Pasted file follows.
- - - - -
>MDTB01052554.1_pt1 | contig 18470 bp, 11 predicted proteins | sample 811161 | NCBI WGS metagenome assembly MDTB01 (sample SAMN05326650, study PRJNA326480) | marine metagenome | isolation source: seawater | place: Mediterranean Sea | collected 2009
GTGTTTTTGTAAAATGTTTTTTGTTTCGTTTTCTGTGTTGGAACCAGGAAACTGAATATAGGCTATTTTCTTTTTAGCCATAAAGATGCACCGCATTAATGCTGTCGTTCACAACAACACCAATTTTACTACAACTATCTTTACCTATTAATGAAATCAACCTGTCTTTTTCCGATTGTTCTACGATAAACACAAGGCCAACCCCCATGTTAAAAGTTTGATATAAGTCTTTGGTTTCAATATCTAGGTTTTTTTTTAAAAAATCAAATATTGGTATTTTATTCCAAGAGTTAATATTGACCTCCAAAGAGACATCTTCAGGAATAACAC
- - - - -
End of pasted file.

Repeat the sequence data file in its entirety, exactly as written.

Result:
>MDTB01052554.1_pt1 | contig 18470 bp, 11 predicted proteins | sample 811161 | NCBI WGS metagenome assembly MDTB01 (sample SAMN05326650, study PRJNA326480) | marine metagenome | isolation source: seawater | place: Mediterranean Sea | collected 2009
GTGTTTTTGTAAAATGTTTTTTGTTTCGTTTTCTGTGTTGGAACCAGGAAACTGAATATAGGCTATTTTCTTTTTAGCCATAAAGATGCACCGCATTAATGCTGTCGTTCACAACAACACCAATTTTACTACAACTATCTTTACCTATTAATGAAATCAACCTGTCTTTTTCCGATTGTTCTACGATAAACACAAGGCCAACCCCCATGTTAAAAGTTTGATATAAGTCTTTGGTTTCAATATCTAGGTTTTTTTTTAAAAAATCAAATATTGGTATTTTATTCCAAGAGTTAATATTGACCTCCAAAGAGACATCTTCAGGAATAACAC